How to Get Ready for Back to School
It can be hard to start to know how to get ready for back to school. With summer coming to an end it’s important to create a back to school routine that you can slowly ease your family into. Depending on your kids’ ages and grades, this will look different in every home but, no matter what, I believe it’s so key to have a routine.
Summer can mean later bedtimes, loosened schedules and ice pops for lunch… (what? Just in my house) and the transition back to structured days, early wake ups, and responsibility can be hard.
In my home, we are starting the back to school routine transition for my 11 year old stepson (who is with us every other week) and has a 40 minute commute to school each day. For him, this means waking up pretty early (around 5:30 am) and getting homework done in the car or on the way to sports practices.
This year, my 2.5 year old daughter is also starting preschool (eep!!!). She’ll be going to school 3 days a week for 3 hours and it’s most definitely going to be an adjustment. Luckily, my 11 month old still naps 2x a day and, fingers crossed, will keep his 9:30-11:30 nap so that I can have those hours free to work on my blog or do some housework. Her going to school also means moving nap time a bit and only having time to run errands on the days she’s not at school.
With my baby boy turning 1 in September, I also plan to start Tot School with him! We use the incredible curriculum from ABC Jesus Loves Me that lays out a flexible learning schedule that is age appropriate. I’ll be remaking out routines to make sure that me and him get some 1:1 time to do his ‘school activities’ too
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Tips to Helping Your Kids Sleep Better
The #1 back to school routine and adjustment that most of us will have to make with our kids is bedtime. Even for my littles, we’re more flexible on bedtime (maybe an hour later if we have an event) because of all of the fun things going on. My stepson is allowed to set his bedtime in the summer and the weekends and typically is in bed by 10:30. (We allowed him to do this because it gave him some responsibility and freedom but we all knew he couldn’t hang that late so it worked out for us!)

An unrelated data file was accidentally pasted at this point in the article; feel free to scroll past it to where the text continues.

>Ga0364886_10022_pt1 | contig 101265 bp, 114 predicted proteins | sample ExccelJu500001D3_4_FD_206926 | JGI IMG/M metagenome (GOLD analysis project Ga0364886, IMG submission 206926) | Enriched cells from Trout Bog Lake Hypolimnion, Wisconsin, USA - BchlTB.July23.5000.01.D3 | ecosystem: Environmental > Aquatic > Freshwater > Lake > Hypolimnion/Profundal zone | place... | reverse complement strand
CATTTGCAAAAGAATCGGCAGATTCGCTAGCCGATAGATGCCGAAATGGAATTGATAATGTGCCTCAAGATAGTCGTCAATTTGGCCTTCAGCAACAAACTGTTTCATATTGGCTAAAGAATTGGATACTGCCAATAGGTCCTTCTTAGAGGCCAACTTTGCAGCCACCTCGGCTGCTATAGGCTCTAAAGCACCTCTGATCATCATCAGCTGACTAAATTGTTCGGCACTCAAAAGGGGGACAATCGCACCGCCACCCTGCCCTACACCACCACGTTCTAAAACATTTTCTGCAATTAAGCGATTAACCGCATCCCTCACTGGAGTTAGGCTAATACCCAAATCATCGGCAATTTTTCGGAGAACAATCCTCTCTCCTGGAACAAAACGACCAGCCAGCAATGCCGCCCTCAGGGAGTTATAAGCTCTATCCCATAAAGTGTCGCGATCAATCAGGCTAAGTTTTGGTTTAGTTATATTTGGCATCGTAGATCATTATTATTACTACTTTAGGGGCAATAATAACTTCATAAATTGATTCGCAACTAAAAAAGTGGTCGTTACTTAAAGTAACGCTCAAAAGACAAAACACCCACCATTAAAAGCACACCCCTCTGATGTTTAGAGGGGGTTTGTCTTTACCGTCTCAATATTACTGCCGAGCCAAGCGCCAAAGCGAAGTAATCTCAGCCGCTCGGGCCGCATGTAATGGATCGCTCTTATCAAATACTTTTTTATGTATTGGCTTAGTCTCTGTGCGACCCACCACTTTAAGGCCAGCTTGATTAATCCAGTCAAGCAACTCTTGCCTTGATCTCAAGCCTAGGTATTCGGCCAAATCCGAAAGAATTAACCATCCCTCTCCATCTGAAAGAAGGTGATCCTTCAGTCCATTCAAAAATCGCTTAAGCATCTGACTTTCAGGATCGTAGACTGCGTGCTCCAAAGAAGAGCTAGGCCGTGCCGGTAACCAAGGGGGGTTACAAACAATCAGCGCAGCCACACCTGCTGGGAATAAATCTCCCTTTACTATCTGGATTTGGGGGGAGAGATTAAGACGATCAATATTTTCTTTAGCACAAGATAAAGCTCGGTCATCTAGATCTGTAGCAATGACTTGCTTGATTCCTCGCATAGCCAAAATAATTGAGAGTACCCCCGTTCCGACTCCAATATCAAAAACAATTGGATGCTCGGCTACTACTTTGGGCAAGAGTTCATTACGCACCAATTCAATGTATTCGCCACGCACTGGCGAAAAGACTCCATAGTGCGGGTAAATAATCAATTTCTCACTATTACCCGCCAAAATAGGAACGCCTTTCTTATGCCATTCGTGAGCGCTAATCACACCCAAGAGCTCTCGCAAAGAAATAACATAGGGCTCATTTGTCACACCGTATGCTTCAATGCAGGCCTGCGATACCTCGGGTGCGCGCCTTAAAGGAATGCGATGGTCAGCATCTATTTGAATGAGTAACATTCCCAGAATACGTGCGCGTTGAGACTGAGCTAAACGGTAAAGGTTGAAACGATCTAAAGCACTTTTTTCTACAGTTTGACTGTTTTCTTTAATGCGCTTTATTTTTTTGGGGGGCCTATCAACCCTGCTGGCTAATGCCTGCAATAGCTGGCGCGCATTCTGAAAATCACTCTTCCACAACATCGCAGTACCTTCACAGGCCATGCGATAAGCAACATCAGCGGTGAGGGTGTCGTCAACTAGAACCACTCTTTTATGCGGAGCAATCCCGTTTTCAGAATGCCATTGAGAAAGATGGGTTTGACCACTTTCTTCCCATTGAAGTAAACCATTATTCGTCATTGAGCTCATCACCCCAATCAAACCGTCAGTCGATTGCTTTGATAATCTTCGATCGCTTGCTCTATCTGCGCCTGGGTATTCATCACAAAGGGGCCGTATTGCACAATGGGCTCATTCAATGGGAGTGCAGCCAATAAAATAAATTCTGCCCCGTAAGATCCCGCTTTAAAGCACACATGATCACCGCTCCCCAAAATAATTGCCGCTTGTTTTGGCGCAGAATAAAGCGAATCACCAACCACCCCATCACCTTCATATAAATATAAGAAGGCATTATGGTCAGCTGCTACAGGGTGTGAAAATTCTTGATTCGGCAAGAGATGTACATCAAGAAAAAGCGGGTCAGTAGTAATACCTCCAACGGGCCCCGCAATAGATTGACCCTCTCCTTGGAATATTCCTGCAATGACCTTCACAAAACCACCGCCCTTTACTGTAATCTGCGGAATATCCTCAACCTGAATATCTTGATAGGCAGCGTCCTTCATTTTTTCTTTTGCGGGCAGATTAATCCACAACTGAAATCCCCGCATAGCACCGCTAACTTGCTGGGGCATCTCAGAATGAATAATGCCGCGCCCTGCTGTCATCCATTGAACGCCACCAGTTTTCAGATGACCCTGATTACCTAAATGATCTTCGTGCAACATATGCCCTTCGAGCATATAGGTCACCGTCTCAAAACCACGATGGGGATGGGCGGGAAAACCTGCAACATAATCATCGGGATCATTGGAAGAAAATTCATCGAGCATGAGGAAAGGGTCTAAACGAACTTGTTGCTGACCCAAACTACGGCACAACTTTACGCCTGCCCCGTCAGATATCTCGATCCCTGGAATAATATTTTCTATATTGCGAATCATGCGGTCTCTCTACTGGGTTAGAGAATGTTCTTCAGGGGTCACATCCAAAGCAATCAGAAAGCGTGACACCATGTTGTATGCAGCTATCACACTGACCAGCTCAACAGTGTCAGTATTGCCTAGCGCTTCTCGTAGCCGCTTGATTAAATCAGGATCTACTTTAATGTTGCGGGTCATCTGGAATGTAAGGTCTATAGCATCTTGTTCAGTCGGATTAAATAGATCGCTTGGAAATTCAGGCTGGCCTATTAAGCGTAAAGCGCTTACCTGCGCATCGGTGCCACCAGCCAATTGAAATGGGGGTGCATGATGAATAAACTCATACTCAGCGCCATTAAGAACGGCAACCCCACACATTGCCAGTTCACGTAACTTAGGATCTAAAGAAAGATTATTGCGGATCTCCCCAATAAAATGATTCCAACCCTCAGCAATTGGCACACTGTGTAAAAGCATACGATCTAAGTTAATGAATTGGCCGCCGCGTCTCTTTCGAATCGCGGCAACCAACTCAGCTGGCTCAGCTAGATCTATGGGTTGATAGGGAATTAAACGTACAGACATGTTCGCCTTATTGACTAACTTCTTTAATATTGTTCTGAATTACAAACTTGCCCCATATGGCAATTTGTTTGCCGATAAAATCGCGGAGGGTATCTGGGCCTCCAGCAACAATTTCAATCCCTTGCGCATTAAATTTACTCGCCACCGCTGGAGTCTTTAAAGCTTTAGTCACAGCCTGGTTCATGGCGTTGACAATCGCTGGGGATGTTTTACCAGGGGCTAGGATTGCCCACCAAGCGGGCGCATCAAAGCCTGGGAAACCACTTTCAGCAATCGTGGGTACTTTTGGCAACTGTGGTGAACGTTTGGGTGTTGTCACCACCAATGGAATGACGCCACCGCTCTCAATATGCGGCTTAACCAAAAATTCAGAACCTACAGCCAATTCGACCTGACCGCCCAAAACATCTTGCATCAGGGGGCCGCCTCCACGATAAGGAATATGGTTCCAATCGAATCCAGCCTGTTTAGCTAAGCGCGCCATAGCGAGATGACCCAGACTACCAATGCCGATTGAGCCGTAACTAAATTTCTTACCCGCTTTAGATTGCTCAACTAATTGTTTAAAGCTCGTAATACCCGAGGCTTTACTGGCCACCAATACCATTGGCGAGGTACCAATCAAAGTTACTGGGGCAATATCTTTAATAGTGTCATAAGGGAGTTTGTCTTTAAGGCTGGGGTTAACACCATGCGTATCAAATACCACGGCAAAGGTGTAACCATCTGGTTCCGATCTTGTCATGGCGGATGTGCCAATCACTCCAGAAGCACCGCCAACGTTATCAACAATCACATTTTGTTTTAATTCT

Tip #1 Slowly Adjust Bedtime and Wake Up Times
I would start transitioning your kids 2-3 weeks before school goes back in session. You’ll want to start with pushing their bedtime up a bit. If you start early enough, you don’t need to do anything drastic. Figure out what time they are going to bed now and what time you want to them to go to bed (in our case it’s going from 10:30 in the summer to 9:30 during the school year) and maybe push bedtime up 5 minutes.
Do that for two nights and then push it up 5 minutes more (so 10 minutes altogether). If you are doing a slow transition like this your kids might not even notice, and if they do they probably won’t freak out because ‘it’s only 5 minutes earlier than yesterday!” and you can slowly start to get them ready for their school bedtime.
You can do the exact same system with wake up time. If you’re like us that you most likely don’t wake them up at a certain time (though some mornings he does a camp and has to be up by 8. In this house, we are all early birds, so it is rare anyone is still sleeping by 8 am)
Start by waking them up 5 minutes earlier, wait 2 days and then 5 minutes earlier than that. If you give yourself 2-3 weeks before school starts, the transition can be painless!
Tip #2 Lessen the amount of electronic time at night
Before bed tends to be our heaviest tech time. Everyone is pretty burnt out from the day and myself and my husband like to decompress with the kids in front of the TV. I also work at night after the little kids go to bed (normally I work from 8:30 – 10:30 or later) so I tend to be in front of my computer and not setting the best example.
Studies have shown that decreasing your electronic use before bed really does help you sleep better and fall asleep faster! Start to limit the amount of technology that you are all using to help get everyone’s brain ready to sleep.